Environmental Biology of Fishes

, Volume 94, Issue 1, pp 29–44 | Cite as

Development of natural growth regimes for hatchery-reared steelhead to reduce residualism, fitness loss, and negative ecological interactions

  • Barry A. Berejikian
  • Donald A. Larsen
  • Penny Swanson
  • Megan E. Moore
  • Christopher P. Tatara
  • William L. Gale
  • Chris R. Pasley
  • Brian R. Beckman


Wild steelhead (Oncorhynchus mykiss) typically spend two or more years in freshwater before migrating to sea, but hatchery steelhead are almost ubiquitously released as yearlings. Their large size at release coupled with life history pathways that include both male and female maturation in freshwater present ecological risks different from those posed by hatchery populations of Pacific salmon. Yearling hatchery reared steelhead that fail to attain minimum thresholds for smoltification or exceed thresholds for male maturation tend to ‘residualize’ (i.e., remain in freshwater). Residuals pose ecological risks including size-biased interference competition and predation on juvenile salmon and trout. Three hatchery populations of steelhead in Hood Canal, WA were reared under growth regimes designed to produce a more natural age at smoltification (age-2) to aid in rebuilding their respective natural populations. Mean smolt sizes and size variability at age-2 were within the range of wild smolts for two of the three populations. The third population reared at a different facility under similar temperatures exhibited high growth rate variability and high male maturation rates (20% of all released fish). Experimentally comparing age-1 and age-2 smolt programs will help identify optimal rearing strategies to reduce the genetic risk of domestication selection and reduce residualism rates and associated negative ecological effects on natural populations. Investigations of Winthrop National Fish Hatchery summer-run steelhead will measure a) selection on correlated behavioral traits (‘behavioral syndromes’), b) degree of smoltification, c) changes in hormones that regulate gonad growth at key developmental stages, and d) conduct extensive post-release monitoring of fish reared under each growth regime.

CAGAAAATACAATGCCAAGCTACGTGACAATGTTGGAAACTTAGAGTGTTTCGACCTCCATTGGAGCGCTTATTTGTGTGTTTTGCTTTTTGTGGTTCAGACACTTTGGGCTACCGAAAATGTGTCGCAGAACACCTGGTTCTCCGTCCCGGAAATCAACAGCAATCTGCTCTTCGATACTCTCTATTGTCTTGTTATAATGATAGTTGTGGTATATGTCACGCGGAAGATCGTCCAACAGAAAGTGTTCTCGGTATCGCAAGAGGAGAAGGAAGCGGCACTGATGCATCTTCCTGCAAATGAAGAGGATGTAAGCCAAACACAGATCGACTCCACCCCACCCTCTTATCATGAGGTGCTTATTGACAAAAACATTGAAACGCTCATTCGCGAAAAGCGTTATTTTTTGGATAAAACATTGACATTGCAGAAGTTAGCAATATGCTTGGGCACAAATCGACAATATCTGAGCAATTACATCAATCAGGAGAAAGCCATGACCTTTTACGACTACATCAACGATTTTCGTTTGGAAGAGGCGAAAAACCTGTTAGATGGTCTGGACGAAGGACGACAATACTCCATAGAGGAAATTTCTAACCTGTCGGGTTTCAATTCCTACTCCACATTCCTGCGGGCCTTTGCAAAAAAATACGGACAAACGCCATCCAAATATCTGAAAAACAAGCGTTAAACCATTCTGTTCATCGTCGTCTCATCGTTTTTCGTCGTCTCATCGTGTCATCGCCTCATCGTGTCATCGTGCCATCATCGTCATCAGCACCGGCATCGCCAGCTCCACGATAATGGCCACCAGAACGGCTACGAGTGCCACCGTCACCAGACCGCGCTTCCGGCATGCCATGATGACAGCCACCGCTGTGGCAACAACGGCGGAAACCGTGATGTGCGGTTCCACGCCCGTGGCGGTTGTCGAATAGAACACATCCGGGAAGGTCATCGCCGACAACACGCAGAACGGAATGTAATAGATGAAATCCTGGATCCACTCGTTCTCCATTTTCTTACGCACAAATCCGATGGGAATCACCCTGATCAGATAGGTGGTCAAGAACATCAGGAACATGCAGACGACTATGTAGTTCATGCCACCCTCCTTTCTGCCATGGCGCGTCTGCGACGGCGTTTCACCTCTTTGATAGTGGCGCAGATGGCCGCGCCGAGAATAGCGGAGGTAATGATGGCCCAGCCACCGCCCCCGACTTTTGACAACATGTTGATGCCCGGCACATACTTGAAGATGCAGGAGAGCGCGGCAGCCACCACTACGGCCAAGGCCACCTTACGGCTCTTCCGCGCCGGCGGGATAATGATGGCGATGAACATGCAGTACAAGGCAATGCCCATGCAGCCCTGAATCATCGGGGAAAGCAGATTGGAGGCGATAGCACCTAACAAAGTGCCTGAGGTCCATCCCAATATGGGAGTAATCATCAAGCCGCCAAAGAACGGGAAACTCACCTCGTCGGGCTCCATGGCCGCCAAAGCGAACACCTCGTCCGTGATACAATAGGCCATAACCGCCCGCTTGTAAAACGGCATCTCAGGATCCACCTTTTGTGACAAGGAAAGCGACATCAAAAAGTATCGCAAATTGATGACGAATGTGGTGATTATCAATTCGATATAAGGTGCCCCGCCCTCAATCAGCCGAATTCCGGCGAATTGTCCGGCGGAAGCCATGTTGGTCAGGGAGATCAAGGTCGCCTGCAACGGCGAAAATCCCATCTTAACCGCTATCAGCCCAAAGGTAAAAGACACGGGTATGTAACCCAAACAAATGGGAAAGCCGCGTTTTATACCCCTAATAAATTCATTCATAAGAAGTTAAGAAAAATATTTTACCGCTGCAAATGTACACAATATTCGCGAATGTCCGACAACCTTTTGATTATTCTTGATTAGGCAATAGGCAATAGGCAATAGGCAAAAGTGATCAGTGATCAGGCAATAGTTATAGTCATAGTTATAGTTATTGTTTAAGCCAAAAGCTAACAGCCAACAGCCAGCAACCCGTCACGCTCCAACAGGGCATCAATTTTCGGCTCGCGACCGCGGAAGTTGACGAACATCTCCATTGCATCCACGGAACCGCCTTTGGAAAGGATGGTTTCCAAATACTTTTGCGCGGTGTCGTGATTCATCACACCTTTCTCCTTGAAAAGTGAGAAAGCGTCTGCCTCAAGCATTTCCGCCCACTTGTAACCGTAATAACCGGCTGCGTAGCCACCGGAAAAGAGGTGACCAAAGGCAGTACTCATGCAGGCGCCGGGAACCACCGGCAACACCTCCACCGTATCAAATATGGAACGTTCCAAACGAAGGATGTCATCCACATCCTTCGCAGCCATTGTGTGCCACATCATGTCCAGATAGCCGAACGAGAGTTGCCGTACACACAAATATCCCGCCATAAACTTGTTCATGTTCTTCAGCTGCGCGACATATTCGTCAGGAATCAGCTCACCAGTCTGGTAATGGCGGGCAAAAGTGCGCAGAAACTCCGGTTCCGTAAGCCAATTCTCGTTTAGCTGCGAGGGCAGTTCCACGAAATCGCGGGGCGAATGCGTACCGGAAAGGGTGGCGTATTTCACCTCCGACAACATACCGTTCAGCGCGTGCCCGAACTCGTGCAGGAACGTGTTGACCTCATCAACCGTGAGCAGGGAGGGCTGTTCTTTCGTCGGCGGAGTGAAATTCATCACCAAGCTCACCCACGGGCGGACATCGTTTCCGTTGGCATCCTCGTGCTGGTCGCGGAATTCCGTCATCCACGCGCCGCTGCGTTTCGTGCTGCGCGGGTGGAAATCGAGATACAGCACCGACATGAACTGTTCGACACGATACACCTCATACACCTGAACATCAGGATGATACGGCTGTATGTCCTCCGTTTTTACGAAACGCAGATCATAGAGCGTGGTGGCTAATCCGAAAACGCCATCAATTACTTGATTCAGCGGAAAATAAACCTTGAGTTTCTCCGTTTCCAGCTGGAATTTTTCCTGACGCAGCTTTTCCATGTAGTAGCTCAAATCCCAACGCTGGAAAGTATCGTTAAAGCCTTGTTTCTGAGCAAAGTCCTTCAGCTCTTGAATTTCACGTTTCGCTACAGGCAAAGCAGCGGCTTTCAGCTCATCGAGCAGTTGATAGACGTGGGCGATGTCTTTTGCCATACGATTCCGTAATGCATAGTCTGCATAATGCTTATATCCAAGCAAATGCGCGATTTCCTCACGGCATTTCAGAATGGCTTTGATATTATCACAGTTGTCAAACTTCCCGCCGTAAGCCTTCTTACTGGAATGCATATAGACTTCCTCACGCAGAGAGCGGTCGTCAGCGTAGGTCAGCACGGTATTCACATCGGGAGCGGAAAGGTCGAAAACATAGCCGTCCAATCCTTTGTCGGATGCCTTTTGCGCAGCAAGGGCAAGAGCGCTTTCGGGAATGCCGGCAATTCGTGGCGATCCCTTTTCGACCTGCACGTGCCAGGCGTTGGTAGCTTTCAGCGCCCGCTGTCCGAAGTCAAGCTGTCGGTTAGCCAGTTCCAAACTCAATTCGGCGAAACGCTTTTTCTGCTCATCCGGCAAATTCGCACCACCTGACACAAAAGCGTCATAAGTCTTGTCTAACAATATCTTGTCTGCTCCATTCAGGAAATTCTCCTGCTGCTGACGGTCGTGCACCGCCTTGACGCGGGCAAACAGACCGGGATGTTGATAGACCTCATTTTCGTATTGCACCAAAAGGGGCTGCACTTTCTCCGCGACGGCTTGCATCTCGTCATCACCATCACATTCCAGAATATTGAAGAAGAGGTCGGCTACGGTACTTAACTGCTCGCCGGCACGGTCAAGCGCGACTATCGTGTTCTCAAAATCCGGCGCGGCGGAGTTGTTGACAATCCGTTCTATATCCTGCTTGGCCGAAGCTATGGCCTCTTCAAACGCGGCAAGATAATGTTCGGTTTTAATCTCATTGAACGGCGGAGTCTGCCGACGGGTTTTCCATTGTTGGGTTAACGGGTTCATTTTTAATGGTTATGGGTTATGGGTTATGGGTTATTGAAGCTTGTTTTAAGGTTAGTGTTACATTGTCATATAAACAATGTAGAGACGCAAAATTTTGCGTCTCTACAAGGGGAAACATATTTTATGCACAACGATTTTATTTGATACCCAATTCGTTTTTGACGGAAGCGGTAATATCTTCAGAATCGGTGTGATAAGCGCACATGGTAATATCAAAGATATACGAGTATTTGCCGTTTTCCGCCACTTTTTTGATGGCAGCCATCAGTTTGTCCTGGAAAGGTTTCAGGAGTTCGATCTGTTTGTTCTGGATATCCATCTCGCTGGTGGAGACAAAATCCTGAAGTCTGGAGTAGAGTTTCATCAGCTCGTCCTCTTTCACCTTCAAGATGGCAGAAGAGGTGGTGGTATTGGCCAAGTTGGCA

Steelhead trout Fitness Domestication Ecological interactions Residualism Hatchery 



We wish to thank C. Chisam (USFWS Winthrop NFH), E. Jouper and staff at the WDFW McKernan Hatchery, R. Endicott, J. Lee-Waltermire, J. Moore (Long Live the Kings) D. Magneson and staff at the USFWS Quilcene National Fish Hatchery, M. McHenry and staff from the US Forest Service, T. Sjostrom, S. Hilderbrant and volunteers from the Hood Canal Salmon Enhancement Group for their help with spawning, egg collections and fish rearing.


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Copyright information

© Springer Science+Business Media B.V. (outside the USA) 2011

Authors and Affiliations

  • Barry A. Berejikian
    • 1
  • Donald A. Larsen
    • 2
  • Penny Swanson
    • 2
  • Megan E. Moore
    • 1
  • Christopher P. Tatara
    • 1
  • William L. Gale
    • 3
  • Chris R. Pasley
    • 4
  • Brian R. Beckman
    • 2
  1. 1.NOAA Fisheries, Northwest Fisheries Science Center, Manchester Research StationManchesterUSA
  2. 2.NOAA Fisheries, Northwest Fisheries Science CenterSeattleUSA
  3. 3.US Fish and Wildlife Service, Mid-Columbia River Fishery Resource OfficeLeavenworthUSA
  4. 4.US Fish & Wildlife Service, Winthrop National Fish HatcheryWinthropUSA

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